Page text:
we justice-loving types can have a hard time letting things go. if there's a point to be proven, we're probably the first to sign up. if there's a wrong to be righted, we can't imagine not trying everything in our power to do so. personally, i have a hard time giving an apology without also giving a self-defense. (conversely, sometimes it's tempting to apologize when someone else has wronged me - just for the sake of reconciliation.)
fighting for justice is well and good. but what about when we can't? or, is it possible there are times when we simply shouldn't? where is the line between putting into action the justice we know to be of God... and stepping aside and letting God enact God's own justice?
the words recorded by the prophet are wise, pairing together the imperatives "do justice" and "love mercy." oh yeah, and the third one: "walk humbly with your God." i guess maybe that's the how-to part.
Tuesday, March 5, 2013
Race is a tricky topic. Some may argue that race is not even real, because it's not biologically founded. But even though it's socially constructed, we must not and cannot truly deny that it's real. It affects all of our lives whether we like it or not. However, I still struggle sometimes to talk about issues pertaining to race. Don't want to offend anyone! (Or contribute to problems that already exist.) Even rereading the paragraph above, I feel uneasy about my choices of wording. Reflection on that actually reminds me of another difficulty with the concept of race: In all practicality, when we talk about race/racism - we're really talking about class/classism. Certain people with certain shades of skin color are more often located in certain classes. (For clarification: I'm talking about "socio-economic" class, a.k.a. the classes of our society marked by varying degrees of wealth and poverty.*) But there don't seem to be clear lines connecting race/ethnicity to "racism" (the discrimination, oppression, etc, that people experience). So work toward "undoing racism" is also tricky, because in addition to people's personal experiences of racism based on their physical appearance, other deeply rooted problems must be addressed. For example, the generational-cyclical nature of poverty. Or the ridiculous gap between rich and poor as exemplified by the wages of average company workers versus their CEOs (brought to my attention again recently by this short video).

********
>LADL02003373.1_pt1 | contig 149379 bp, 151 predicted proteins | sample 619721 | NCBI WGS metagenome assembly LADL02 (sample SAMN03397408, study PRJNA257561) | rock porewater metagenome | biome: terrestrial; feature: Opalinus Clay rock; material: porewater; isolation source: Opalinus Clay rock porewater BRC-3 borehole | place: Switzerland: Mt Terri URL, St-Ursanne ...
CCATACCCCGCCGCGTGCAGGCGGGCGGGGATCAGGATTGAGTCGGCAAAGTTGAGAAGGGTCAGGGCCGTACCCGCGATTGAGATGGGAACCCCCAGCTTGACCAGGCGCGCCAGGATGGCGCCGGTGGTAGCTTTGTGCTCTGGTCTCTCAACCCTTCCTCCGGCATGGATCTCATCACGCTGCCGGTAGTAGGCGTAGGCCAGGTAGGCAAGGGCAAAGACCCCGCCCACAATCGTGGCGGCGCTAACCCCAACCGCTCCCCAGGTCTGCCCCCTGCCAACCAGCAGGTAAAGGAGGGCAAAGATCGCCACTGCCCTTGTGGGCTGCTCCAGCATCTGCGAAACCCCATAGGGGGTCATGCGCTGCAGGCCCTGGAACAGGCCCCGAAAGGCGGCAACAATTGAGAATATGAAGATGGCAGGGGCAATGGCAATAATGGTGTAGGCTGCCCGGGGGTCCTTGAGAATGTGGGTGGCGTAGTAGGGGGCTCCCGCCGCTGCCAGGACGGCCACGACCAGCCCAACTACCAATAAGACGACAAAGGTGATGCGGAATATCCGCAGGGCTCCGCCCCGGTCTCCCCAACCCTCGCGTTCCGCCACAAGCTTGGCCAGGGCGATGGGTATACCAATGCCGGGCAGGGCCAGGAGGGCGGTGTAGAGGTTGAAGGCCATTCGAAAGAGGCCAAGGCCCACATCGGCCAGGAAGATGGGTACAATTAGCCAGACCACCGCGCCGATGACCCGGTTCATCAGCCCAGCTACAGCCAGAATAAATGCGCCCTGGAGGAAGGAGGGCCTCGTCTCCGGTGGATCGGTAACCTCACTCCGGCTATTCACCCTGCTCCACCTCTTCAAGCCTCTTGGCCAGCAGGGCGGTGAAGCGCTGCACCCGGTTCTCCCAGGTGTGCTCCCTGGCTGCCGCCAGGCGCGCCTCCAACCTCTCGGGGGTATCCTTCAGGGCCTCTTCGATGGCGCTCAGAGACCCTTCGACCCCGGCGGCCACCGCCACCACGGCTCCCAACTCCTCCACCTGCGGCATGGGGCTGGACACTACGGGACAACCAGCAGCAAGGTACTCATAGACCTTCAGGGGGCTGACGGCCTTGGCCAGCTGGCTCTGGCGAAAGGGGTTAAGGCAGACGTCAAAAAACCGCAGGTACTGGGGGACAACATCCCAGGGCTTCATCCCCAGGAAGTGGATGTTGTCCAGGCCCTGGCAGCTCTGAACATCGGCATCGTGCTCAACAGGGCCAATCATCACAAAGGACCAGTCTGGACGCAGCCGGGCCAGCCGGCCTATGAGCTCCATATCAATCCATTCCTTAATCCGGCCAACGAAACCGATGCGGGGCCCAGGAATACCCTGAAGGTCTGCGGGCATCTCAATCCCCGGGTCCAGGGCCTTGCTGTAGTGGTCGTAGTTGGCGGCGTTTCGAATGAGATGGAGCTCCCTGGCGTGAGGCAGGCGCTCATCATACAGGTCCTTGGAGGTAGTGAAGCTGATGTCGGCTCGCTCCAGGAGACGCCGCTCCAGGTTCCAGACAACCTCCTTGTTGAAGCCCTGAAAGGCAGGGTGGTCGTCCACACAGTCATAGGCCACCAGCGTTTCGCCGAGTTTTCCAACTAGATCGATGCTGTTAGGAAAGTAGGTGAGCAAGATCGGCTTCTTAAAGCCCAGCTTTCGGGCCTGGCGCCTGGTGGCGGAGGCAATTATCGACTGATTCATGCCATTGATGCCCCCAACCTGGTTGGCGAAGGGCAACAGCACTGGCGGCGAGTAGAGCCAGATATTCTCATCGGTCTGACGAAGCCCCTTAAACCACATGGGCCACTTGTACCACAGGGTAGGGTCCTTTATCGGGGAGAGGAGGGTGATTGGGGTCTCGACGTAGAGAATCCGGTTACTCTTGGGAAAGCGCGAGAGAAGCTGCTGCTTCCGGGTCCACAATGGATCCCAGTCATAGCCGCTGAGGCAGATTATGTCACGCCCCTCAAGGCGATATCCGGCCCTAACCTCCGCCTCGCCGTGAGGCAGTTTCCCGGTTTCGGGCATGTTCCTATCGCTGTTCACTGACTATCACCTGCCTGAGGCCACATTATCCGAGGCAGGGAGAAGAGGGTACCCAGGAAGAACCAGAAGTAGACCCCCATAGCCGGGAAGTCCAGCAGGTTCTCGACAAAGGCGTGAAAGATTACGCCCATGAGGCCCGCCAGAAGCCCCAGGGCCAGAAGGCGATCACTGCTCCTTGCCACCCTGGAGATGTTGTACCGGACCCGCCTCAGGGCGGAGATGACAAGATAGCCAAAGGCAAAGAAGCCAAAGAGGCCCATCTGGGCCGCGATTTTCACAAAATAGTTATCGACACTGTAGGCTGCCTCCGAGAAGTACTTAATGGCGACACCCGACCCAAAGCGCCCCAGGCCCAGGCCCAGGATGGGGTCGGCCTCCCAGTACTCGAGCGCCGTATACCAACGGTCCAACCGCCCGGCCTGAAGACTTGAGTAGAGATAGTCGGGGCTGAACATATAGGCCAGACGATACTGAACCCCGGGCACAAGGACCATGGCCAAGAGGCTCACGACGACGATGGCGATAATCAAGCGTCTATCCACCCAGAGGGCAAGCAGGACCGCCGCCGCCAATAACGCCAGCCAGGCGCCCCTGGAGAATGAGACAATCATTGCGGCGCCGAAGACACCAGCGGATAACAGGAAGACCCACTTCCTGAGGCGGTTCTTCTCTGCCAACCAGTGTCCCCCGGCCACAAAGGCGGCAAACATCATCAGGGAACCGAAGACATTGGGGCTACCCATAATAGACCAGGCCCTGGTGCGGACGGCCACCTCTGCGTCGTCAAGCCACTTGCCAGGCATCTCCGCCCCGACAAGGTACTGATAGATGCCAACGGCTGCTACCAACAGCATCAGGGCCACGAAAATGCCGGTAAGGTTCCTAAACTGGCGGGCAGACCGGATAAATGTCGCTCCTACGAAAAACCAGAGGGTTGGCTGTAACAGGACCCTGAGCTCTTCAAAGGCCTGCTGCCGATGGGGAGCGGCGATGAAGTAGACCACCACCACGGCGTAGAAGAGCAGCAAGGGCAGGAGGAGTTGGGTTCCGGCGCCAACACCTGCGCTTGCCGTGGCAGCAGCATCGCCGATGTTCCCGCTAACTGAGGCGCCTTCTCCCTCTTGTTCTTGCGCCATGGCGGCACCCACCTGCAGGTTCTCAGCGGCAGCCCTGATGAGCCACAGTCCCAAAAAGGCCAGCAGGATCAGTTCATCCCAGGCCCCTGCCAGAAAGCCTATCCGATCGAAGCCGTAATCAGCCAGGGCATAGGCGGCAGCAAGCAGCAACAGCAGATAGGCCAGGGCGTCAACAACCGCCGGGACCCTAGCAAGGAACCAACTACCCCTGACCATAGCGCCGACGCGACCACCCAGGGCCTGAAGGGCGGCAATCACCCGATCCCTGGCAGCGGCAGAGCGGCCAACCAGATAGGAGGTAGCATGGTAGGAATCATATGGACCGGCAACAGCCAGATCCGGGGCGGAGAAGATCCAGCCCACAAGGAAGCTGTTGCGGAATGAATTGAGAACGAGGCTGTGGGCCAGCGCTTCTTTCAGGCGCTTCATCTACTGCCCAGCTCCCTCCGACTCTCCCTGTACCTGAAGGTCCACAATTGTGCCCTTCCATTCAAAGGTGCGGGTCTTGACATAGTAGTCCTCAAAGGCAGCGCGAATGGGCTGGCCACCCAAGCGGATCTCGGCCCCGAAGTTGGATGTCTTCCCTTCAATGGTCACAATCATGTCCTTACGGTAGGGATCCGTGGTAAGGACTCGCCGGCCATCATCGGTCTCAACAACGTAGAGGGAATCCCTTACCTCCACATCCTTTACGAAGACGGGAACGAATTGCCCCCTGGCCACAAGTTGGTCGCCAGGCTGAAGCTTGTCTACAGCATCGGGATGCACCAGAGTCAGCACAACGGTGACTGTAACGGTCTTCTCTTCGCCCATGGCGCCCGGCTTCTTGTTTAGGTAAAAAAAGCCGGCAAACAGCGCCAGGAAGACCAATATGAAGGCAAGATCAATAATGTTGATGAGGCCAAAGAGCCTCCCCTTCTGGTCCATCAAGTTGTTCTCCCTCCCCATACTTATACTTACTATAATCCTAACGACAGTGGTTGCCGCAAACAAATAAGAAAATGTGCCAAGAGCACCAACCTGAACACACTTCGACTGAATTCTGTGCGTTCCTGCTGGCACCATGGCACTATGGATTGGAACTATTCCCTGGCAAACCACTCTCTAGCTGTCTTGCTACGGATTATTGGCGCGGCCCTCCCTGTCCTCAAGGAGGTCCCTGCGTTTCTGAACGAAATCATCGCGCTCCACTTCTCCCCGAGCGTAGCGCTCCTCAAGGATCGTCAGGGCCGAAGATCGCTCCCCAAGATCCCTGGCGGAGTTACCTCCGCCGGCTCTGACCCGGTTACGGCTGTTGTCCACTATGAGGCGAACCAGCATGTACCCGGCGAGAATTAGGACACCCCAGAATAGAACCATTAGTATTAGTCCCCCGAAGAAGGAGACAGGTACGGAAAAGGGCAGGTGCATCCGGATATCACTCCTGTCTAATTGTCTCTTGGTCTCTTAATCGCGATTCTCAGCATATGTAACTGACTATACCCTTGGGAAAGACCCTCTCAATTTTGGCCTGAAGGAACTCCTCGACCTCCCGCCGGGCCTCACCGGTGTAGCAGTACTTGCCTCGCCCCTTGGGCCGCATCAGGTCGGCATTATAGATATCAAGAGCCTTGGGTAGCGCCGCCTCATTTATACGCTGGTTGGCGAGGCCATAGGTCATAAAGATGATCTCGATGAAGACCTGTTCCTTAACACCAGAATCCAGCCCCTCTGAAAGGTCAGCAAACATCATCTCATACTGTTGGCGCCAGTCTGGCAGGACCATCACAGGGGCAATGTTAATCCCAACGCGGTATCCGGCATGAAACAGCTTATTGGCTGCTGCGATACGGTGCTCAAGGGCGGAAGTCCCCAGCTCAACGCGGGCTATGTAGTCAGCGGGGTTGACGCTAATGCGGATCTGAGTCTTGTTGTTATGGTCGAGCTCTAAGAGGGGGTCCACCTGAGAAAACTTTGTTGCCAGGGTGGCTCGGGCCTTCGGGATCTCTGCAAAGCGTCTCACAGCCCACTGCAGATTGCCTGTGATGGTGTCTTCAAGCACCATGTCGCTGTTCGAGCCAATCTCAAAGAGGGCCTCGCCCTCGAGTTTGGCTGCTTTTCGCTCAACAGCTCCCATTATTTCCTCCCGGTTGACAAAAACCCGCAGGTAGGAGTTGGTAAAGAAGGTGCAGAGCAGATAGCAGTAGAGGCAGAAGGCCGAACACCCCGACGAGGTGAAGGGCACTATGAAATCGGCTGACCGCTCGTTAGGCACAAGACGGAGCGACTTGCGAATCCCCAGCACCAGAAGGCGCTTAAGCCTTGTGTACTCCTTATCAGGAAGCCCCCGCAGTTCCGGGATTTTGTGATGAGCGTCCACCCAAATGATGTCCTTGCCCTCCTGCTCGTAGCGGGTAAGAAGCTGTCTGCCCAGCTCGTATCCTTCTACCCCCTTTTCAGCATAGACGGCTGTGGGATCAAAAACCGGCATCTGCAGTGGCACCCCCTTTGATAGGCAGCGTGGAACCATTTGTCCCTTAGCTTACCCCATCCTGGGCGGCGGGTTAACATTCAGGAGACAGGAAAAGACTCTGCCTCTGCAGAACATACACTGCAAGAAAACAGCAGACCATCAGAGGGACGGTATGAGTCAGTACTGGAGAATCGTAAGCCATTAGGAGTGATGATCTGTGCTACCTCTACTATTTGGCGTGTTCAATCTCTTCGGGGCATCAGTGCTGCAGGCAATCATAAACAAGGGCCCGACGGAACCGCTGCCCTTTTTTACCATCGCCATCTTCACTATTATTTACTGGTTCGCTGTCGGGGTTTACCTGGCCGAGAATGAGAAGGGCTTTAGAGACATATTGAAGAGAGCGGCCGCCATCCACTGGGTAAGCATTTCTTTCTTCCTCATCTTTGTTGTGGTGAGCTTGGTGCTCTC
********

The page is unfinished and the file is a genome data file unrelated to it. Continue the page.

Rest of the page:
*If you don't believe in or don't understand the class system in our society, a good starting place is a book called "A Framework for Understanding Poverty," by an educator named Ruby Payne.
And lastly (if you're still reading, bless you)... trying to figure this whole race thing out can be exhausting. I personally have not tried so hard that it's exhausted me, but I've witnessed some people who have. My fiancé is wrestling with the issue in educational settings (like CPE - training that hospital chaplains and other ministerial types go through), as well as within his religious denomination's well-intentioned but discombobulated attempts at racial equality. Sometimes at the end of the day I gotta feel sorry for the guy who has a heart of love for all kinds of people, but carries a huge burden of racism and oppression, in that un-envied position of "white, middle-class male." I've also witnessed students at my internship site face the issue of race from multiple angles - being black but not black enough, being white but too rich, growing up in poverty and being misunderstood, being born in the wrong region of the country and being stereotyped, being biracial or being someone that people just don't understand and therefore not belonging anywhere. The one thing I keep learning is that racism hurts all of us. And it is sad to me. Even as I sit here and wonder what good my own efforts and words can do, and worry about the probably hundred times in this post that I've said something so white or implied something so white or ignored or denied something important simply because I am white. Today, I don't like being white.
"White is the color of fresh milk and snow. It contains all the wavelengths of visible light without absorption, has maximum brightness, and does not have any hue. It is the opposite of black.
According to surveys in Europe and the United States, white is the color most often associated with innocence, perfection, the good, honesty, cleanliness, the beginning, the new, neutrality, lightness, and exactitude."